Why do some people succeed while some who are equally talented do not? What is it about wilderness that can produce such dramatic results? The foundation from which both answers arise is one of mindset. Mindset, in this case, refers to the mental, emotional and cognitive structures used to process one’s experience. Another way of understanding this idea is asking this question: “What kind of meaning is being created out of any given experience?” Yet another question to help clarify is: “Is learning occurring from a given experience?” The concept of mindset is germane to both answers.
Viewing entries tagged with 'challenge'
The title of this blog was a tough one for me to type. My internal answer to the question is always a bold and resounding, “YES, of course, and why is that even a question?” But it is a question and a concern that I have heard from many parents contemplating Wilderness Therapy for their adolescent daughters over the past few years. After consulting with adolescent boys Wilderness Therapists, my suspicion about this gender stereotype was confirmed. It seems that the boy's groups get very few (if any) questions about their capacity to “handle it”.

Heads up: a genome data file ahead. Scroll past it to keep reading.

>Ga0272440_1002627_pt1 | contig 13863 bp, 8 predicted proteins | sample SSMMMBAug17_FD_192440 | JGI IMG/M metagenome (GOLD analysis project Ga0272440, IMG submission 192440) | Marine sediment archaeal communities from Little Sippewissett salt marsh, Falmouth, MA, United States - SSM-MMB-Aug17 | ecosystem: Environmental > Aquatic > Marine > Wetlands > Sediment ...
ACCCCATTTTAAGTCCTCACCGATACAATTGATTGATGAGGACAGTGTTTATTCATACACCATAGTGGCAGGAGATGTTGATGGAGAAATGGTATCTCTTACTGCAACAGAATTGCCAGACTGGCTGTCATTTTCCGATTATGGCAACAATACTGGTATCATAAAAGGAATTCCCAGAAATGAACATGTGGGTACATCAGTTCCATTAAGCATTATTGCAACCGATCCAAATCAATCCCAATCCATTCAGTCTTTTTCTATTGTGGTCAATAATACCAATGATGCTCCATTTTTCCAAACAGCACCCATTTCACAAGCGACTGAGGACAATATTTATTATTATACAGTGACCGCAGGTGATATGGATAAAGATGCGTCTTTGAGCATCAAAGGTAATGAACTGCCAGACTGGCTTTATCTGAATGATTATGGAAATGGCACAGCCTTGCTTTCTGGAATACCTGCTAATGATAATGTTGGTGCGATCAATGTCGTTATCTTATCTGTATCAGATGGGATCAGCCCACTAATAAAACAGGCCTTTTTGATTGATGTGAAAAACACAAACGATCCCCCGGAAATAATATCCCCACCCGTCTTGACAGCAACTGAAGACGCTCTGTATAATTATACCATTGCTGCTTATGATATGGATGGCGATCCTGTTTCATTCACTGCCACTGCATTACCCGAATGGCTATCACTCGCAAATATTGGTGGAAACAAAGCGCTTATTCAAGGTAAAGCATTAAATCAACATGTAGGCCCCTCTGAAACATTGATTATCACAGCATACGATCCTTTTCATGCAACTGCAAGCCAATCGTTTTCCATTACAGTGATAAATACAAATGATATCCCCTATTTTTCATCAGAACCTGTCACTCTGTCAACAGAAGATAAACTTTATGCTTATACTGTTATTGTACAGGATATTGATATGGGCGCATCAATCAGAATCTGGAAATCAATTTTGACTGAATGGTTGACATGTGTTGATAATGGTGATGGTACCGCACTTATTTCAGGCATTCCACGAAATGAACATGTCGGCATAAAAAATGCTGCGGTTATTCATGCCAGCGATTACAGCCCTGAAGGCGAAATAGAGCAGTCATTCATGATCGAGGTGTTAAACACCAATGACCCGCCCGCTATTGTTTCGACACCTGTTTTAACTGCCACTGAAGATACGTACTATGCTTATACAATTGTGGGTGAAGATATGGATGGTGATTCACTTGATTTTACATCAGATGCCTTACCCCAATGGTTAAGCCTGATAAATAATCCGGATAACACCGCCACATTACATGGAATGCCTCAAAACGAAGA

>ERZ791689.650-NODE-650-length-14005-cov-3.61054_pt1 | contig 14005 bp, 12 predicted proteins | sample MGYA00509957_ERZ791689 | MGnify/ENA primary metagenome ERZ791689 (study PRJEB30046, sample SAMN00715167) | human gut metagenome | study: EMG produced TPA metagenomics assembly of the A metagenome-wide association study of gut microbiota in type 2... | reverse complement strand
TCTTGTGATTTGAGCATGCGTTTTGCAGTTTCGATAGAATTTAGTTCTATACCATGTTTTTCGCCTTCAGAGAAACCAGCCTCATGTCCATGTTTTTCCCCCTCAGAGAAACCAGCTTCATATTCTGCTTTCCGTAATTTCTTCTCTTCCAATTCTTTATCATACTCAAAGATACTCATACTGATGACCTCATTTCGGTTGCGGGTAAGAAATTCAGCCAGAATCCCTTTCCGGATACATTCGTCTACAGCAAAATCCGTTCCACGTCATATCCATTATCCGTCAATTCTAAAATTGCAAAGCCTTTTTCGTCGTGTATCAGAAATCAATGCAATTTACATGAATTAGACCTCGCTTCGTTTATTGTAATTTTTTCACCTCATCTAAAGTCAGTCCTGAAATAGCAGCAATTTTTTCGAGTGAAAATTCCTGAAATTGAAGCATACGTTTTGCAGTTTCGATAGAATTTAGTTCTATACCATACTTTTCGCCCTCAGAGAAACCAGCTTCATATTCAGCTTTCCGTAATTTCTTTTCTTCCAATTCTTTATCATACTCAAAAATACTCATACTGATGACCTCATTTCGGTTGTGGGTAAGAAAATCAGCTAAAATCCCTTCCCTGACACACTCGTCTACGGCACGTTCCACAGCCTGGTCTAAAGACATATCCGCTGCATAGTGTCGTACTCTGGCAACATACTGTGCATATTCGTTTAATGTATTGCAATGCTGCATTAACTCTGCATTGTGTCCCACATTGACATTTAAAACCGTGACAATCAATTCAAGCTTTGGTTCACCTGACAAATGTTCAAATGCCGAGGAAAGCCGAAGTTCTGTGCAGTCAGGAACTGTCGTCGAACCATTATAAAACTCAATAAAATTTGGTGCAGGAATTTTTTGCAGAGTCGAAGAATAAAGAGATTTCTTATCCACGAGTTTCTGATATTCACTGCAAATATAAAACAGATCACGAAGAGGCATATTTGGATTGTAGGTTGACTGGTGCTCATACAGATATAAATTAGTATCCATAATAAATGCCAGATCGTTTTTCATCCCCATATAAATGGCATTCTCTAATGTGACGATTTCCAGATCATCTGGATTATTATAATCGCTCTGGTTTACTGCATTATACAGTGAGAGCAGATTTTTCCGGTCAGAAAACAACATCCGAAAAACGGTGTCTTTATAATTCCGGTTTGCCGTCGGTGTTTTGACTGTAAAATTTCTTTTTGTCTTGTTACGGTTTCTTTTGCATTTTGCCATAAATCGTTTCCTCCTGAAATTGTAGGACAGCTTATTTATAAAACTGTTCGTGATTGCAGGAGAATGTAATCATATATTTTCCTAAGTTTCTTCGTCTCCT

I worked for 11 months as a field staff before becoming a Wilderness Therapist. As a member of the field staff team, I have memories of the therapists coming into the groups and shaking things up after we developed a rhythm within our group for the week. At the time, I did not understand this approach. Why leave students feeling sad or upset, letting them deal with these feelings on their own?